A Guide to HVAC Rebates in 2023

November 27, 2022

A quality HVAC system is essential for a comfortable and energy-efficient home, but it’s also a big investment. Every homeowner deserves the most productive comfort solutions available, which is why HVAC rebates are so worthwhile. They can help guarantee high-efficiency furnaces, air conditioners and other equipment is more budget friendly.

HVAC efficiency standards are climbing next year, so now’s an ideal time to compare your options. A variety of companies, organizations and even government entities are offering rebates in 2023 to help everyone procure a new, high-efficiency HVAC system.

Rebates for High-Efficiency Furnaces

Lots of manufacturers of high-efficiency furnaces extend rebates toward buying a new system. These furnaces incorporate energy-efficient components like variable-speed blower motors, which allow the thermostat to refine how much heating is released. It’s a fantastic way to lower energy use overall. Local utilities also share furnace rebates as less energy use results in less strain on the local energy grid.

The government’s ENERGY STAR® program is also useful for acquiring a furnace rebate. You can type in your ZIP Code to learn which rebates you may be approved for. Equipment featuring the ENERGY STAR® rating means it satisfies your region’s standards for energy-efficient comfort.

Air Conditioner Rebates

Plenty of of the same rebates for high-efficiency furnaces are also useful for air conditioners. You can save hundreds on new installation for efficient cooling from a top brand such as Lennox. Just check with your local utility companies to find out which makes and models are entitled. In addition, you can usually bundle federal and local rebates for even higher savings. Don’t hesitate to find out what's all available, because it can quickly add up to 10% of a new, high-efficiency cooling system.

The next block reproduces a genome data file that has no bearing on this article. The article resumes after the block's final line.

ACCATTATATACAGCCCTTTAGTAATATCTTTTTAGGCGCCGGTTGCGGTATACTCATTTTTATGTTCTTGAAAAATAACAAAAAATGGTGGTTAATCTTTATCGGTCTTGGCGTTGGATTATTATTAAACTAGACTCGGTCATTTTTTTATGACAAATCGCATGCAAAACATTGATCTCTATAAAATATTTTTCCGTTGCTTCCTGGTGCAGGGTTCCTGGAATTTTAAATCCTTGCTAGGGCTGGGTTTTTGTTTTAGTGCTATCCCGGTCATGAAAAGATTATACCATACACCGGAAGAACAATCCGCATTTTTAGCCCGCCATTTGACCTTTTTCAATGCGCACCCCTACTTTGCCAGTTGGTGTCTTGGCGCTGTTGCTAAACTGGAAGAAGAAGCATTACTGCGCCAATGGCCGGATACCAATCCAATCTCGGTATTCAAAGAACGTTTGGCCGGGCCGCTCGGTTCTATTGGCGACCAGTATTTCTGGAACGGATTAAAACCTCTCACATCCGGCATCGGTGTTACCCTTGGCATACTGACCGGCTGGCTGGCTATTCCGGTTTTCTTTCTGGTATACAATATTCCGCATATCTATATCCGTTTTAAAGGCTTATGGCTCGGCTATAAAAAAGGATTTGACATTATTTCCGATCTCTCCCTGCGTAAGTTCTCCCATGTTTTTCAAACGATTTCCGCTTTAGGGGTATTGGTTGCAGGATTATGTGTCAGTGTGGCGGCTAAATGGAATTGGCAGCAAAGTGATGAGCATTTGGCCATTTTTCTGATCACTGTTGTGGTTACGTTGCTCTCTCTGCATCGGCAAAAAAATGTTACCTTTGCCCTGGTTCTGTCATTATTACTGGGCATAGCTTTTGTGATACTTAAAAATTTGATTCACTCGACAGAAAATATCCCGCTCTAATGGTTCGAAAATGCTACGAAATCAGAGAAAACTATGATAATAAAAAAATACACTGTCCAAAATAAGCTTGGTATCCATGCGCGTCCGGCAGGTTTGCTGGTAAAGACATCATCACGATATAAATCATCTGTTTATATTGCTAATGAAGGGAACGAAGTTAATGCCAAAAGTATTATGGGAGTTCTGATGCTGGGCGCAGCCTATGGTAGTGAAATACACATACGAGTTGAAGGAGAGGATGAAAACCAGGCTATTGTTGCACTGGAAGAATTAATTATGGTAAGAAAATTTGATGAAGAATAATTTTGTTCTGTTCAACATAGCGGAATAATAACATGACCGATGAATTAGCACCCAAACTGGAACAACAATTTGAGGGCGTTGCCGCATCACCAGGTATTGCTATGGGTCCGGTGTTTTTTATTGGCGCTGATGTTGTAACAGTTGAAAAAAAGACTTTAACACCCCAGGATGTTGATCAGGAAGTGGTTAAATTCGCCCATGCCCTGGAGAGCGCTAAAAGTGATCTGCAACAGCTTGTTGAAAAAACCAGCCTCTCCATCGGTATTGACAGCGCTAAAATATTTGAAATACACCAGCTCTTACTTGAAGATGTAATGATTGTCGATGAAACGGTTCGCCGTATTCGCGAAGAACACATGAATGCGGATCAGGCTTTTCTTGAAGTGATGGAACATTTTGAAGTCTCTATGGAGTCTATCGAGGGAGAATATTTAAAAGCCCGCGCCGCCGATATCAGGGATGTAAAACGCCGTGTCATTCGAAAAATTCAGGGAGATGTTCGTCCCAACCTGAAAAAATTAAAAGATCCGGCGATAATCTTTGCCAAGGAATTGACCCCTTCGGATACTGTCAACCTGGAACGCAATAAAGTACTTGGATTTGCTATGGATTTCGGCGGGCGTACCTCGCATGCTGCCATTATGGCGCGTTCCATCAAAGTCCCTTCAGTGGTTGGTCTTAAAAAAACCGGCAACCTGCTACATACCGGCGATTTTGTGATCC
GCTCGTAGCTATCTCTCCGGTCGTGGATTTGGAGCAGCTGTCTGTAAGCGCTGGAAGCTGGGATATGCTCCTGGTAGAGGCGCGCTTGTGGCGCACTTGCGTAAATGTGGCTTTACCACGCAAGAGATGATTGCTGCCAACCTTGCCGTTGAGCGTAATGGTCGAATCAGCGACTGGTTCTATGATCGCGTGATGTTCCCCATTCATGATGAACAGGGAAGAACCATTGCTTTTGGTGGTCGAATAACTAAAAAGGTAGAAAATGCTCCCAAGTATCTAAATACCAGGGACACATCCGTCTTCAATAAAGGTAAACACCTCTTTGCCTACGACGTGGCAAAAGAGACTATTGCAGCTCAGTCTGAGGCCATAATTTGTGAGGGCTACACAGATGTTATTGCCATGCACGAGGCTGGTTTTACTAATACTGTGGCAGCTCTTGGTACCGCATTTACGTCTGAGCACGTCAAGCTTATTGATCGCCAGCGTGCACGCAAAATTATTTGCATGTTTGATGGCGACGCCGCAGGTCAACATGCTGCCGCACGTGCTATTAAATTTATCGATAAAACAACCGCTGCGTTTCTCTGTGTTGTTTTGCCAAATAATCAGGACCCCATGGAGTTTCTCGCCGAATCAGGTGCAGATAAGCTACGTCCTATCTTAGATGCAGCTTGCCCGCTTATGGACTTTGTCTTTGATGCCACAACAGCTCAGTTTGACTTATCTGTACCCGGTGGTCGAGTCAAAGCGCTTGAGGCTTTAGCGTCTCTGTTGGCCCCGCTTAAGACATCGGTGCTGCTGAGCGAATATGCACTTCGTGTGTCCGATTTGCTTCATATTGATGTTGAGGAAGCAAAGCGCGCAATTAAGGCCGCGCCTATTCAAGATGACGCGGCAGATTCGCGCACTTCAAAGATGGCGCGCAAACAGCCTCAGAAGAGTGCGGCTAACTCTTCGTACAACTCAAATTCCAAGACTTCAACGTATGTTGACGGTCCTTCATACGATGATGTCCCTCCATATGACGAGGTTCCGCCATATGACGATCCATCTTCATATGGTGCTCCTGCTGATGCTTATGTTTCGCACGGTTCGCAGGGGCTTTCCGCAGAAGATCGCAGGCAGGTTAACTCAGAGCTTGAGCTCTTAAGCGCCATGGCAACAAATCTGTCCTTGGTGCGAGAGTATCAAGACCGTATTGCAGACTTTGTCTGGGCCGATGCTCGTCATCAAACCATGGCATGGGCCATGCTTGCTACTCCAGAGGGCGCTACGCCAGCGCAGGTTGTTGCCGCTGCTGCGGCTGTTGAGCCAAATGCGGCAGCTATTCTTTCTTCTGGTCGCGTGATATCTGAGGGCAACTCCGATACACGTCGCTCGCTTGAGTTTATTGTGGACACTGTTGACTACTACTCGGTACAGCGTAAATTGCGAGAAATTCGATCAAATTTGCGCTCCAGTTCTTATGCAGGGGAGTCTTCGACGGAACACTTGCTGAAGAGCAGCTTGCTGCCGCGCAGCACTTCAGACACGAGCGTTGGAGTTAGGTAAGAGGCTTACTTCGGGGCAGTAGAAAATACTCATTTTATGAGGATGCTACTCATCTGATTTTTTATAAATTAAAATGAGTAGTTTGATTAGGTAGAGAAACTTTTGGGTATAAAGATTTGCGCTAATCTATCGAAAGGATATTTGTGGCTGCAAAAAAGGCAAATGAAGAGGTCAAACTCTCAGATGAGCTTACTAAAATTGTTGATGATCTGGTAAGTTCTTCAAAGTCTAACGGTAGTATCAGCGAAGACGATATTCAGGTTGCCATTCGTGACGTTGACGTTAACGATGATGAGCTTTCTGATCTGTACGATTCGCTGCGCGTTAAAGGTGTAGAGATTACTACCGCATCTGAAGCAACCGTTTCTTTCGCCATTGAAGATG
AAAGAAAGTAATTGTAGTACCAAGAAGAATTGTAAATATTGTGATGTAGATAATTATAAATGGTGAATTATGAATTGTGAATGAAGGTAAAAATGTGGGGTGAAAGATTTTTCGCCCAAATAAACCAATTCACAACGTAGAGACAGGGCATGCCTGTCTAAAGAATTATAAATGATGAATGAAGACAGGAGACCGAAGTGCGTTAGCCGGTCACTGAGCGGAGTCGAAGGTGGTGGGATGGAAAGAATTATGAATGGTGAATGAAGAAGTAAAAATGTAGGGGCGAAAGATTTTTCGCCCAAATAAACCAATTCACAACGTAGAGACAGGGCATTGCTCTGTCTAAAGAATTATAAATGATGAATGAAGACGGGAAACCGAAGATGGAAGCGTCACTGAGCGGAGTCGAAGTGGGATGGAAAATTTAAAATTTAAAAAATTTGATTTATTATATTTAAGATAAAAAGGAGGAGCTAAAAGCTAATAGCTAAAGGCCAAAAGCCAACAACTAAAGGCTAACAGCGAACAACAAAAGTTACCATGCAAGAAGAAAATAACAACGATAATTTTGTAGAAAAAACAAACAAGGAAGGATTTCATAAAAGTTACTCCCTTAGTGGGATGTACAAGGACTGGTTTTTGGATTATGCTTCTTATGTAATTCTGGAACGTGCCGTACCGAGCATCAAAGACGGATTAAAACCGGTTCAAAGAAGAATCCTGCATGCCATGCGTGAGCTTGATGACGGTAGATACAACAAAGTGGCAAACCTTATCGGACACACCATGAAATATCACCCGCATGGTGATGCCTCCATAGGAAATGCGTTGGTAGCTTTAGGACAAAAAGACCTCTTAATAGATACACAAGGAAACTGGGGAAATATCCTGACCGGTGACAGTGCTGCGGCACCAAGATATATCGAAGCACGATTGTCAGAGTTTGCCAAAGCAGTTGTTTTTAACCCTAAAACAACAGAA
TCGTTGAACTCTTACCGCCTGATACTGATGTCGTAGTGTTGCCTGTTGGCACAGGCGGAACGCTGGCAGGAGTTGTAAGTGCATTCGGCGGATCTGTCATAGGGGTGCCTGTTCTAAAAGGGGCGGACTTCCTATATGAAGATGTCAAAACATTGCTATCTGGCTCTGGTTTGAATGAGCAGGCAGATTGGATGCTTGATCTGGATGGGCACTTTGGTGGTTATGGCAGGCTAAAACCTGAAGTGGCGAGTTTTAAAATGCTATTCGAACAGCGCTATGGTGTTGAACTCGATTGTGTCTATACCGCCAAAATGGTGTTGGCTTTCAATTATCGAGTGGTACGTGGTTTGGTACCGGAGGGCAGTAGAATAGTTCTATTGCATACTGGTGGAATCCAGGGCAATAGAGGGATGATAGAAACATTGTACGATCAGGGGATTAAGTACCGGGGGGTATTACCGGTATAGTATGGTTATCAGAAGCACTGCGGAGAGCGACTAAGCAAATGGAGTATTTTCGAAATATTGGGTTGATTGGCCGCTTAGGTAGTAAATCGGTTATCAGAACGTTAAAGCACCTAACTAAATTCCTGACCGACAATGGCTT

Obtainable Rebates for Smart Thermostats

A smart thermostat is an incredibly valuable improvement to your home comfort system. With intelligent programming, you can enhance the daily schedule. Utility companies highly value this degree of efficiency, and so most offer rebate programs for new smart thermostats. Over time, these rebates essentially allow you to get a free smart thermostat!

Your utility companies also offer programs where they provide discounted rates for the ability to adjust your thermostat during peak energy use. This helps reduce strain on the grid, namely when heat waves or cold fronts come through. When enrolled in this program, your thermostat may automatically be corrected by a few degrees.

Other Ways to Save: Tax Credits for Energy-Efficient Equipment and Home Improvement Projects

A little different from rebates, tax credits are also offered for the purchase and installation of energy-efficient HVAC systems. For example, the Inflation Reduction Act restarted a program in 2021 that provided credits for up to 10% of the project’s cost. The new credits are now worth 30% of the cost and can be claimed each year as opposed to only once. These credits are available for a much larger variety of projects, such as home energy audits, electrical, insulation, ventilation, and even your doors and windows! The programs are tailored to provide the most benefits for lower-income households, maximizing the improvements to HVAC efficiency nationwide.

New Legislation for Heat Pump Rebates

The recently passed Inflation Reduction Act contained separate legislation called the High-Efficiency Electric Homes and Rebates Act, or HEEHRA. This incentive is particularly geared toward heat pump technology, which transfers heat instead of generating it by igniting fuel. To persuade more people to convert to this energy-efficient comfort system, these rebates are significantly higher compared to incentives for AC units and furnaces.

If a household’s income is less than 80% of the local median, you can use the rebates to cover 100% of the costs of a new heat pump. Households that meet 80-150% of the typical income can cover 50% of equipment and installation costs.